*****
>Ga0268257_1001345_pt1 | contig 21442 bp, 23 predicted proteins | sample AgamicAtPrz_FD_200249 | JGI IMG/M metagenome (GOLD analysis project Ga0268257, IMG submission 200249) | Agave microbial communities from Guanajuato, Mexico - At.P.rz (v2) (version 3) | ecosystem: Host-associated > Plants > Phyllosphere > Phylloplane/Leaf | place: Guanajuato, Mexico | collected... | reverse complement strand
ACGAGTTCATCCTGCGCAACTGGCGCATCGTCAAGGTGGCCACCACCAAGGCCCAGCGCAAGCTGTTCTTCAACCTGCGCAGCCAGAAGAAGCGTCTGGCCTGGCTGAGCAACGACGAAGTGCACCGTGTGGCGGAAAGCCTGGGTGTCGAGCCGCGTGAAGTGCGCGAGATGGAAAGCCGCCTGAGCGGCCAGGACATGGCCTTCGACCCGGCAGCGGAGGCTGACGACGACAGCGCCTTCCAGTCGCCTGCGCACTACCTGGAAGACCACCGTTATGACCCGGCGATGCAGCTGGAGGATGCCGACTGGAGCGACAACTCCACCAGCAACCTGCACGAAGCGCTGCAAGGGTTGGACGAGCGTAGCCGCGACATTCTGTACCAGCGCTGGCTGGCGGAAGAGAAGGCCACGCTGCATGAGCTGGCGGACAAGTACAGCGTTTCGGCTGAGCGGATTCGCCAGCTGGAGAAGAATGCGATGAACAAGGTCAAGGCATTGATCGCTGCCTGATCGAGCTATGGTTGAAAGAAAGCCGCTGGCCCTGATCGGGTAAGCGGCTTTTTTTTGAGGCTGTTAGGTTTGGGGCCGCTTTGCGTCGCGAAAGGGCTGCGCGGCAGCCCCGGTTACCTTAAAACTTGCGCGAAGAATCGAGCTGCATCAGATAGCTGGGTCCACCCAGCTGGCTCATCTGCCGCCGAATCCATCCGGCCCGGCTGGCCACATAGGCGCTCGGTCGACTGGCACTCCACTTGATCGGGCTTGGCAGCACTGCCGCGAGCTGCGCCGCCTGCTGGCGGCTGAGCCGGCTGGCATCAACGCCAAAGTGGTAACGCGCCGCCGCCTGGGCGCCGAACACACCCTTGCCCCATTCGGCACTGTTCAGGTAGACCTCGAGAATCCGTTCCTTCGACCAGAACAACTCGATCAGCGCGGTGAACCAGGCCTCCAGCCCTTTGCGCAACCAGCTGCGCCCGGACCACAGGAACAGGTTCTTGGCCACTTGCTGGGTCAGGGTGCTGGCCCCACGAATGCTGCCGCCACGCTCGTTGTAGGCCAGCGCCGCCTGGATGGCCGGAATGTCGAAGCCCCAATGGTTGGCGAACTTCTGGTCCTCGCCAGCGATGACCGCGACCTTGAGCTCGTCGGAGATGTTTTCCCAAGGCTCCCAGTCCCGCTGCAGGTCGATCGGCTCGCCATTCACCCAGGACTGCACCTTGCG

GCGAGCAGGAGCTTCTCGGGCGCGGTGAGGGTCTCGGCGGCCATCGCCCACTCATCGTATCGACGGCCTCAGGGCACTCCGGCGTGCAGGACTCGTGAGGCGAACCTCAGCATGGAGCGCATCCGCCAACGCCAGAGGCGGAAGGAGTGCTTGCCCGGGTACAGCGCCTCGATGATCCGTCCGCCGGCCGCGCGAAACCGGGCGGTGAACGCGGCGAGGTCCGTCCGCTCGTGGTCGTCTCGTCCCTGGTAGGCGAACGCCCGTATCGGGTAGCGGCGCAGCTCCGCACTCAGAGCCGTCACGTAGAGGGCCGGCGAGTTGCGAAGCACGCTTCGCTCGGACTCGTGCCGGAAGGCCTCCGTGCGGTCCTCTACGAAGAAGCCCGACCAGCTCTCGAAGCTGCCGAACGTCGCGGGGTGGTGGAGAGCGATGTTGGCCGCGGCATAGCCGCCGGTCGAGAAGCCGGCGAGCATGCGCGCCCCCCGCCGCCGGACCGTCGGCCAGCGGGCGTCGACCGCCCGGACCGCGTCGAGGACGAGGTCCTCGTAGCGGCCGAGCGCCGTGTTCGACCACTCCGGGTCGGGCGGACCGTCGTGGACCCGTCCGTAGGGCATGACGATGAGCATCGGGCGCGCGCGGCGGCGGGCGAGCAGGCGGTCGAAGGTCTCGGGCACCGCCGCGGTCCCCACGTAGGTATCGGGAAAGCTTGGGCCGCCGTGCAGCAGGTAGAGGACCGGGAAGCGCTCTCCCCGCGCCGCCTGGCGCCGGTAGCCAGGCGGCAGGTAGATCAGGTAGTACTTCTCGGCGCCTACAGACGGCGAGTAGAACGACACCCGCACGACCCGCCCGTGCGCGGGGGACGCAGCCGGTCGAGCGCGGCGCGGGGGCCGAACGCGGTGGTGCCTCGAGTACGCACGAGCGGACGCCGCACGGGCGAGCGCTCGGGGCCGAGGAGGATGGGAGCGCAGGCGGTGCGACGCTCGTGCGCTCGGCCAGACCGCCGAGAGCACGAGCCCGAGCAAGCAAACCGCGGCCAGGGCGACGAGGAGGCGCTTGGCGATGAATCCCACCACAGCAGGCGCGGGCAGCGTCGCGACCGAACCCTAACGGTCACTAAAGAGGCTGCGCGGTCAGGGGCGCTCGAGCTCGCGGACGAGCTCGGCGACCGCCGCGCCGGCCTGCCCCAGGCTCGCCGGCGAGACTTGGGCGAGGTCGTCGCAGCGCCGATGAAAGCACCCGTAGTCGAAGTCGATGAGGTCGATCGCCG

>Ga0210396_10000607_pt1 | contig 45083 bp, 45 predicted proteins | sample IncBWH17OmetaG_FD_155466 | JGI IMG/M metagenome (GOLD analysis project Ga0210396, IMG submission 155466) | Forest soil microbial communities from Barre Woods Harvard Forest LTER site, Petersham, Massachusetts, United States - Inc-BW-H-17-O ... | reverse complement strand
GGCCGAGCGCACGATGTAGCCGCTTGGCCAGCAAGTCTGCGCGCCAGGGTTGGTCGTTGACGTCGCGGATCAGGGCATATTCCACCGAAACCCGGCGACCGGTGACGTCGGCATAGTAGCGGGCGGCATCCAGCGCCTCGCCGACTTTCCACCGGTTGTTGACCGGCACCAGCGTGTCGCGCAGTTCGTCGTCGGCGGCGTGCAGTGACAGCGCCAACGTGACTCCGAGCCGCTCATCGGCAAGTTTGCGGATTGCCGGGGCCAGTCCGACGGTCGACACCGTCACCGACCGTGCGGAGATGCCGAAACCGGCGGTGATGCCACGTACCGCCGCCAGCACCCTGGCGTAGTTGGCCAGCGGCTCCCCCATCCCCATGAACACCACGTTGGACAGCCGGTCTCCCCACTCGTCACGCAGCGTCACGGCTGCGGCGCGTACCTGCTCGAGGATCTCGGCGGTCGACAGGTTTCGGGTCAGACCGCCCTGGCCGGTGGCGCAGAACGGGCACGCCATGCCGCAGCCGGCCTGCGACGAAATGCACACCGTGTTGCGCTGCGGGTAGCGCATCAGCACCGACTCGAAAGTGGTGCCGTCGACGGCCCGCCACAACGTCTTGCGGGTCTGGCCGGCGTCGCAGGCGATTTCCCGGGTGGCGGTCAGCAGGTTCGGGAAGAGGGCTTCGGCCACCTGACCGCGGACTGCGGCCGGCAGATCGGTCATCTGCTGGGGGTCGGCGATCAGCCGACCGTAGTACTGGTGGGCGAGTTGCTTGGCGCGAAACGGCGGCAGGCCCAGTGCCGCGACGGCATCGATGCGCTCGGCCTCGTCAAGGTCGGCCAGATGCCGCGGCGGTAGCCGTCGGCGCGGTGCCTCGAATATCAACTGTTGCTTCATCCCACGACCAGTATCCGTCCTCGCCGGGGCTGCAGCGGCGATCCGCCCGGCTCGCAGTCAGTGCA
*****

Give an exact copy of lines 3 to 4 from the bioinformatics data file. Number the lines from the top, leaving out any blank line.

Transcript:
GCGAGCAGGAGCTTCTCGGGCGCGGTGAGGGTCTCGGCGGCCATCGCCCACTCATCGTATCGACGGCCTCAGGGCACTCCGGCGTGCAGGACTCGTGAGGCGAACCTCAGCATGGAGCGCATCCGCCAACGCCAGAGGCGGAAGGAGTGCTTGCCCGGGTACAGCGCCTCGATGATCCGTCCGCCGGCCGCGCGAAACCGGGCGGTGAACGCGGCGAGGTCCGTCCGCTCGTGGTCGTCTCGTCCCTGGTAGGCGAACGCCCGTATCGGGTAGCGGCGCAGCTCCGCACTCAGAGCCGTCACGTAGAGGGCCGGCGAGTTGCGAAGCACGCTTCGCTCGGACTCGTGCCGGAAGGCCTCCGTGCGGTCCTCTACGAAGAAGCCCGACCAGCTCTCGAAGCTGCCGAACGTCGCGGGGTGGTGGAGAGCGATGTTGGCCGCGGCATAGCCGCCGGTCGAGAAGCCGGCGAGCATGCGCGCCCCCCGCCGCCGGACCGTCGGCCAGCGGGCGTCGACCGCCCGGACCGCGTCGAGGACGAGGTCCTCGTAGCGGCCGAGCGCCGTGTTCGACCACTCCGGGTCGGGCGGACCGTCGTGGACCCGTCCGTAGGGCATGACGATGAGCATCGGGCGCGCGCGGCGGCGGGCGAGCAGGCGGTCGAAGGTCTCGGGCACCGCCGCGGTCCCCACGTAGGTATCGGGAAAGCTTGGGCCGCCGTGCAGCAGGTAGAGGACCGGGAAGCGCTCTCCCCGCGCCGCCTGGCGCCGGTAGCCAGGCGGCAGGTAGATCAGGTAGTACTTCTCGGCGCCTACAGACGGCGAGTAGAACGACACCCGCACGACCCGCCCGTGCGCGGGGGACGCAGCCGGTCGAGCGCGGCGCGGGGGCCGAACGCGGTGGTGCCTCGAGTACGCACGAGCGGACGCCGCACGGGCGAGCGCTCGGGGCCGAGGAGGATGGGAGCGCAGGCGGTGCGACGCTCGTGCGCTCGGCCAGACCGCCGAGAGCACGAGCCCGAGCAAGCAAACCGCGGCCAGGGCGACGAGGAGGCGCTTGGCGATGAATCCCACCACAGCAGGCGCGGGCAGCGTCGCGACCGAACCCTAACGGTCACTAAAGAGGCTGCGCGGTCAGGGGCGCTCGAGCTCGCGGACGAGCTCGGCGACCGCCGCGCCGGCCTGCCCCAGGCTCGCCGGCGAGACTTGGGCGAGGTCGTCGCAGCGCCGATGAAAGCACCCGTAGTCGAAGTCGATGAGGTCGATCGCCG

>Ga0210396_10000607_pt1 | contig 45083 bp, 45 predicted proteins | sample IncBWH17OmetaG_FD_155466 | JGI IMG/M metagenome (GOLD analysis project Ga0210396, IMG submission 155466) | Forest soil microbial communities from Barre Woods Harvard Forest LTER site, Petersham, Massachusetts, United States - Inc-BW-H-17-O ... | reverse complement strand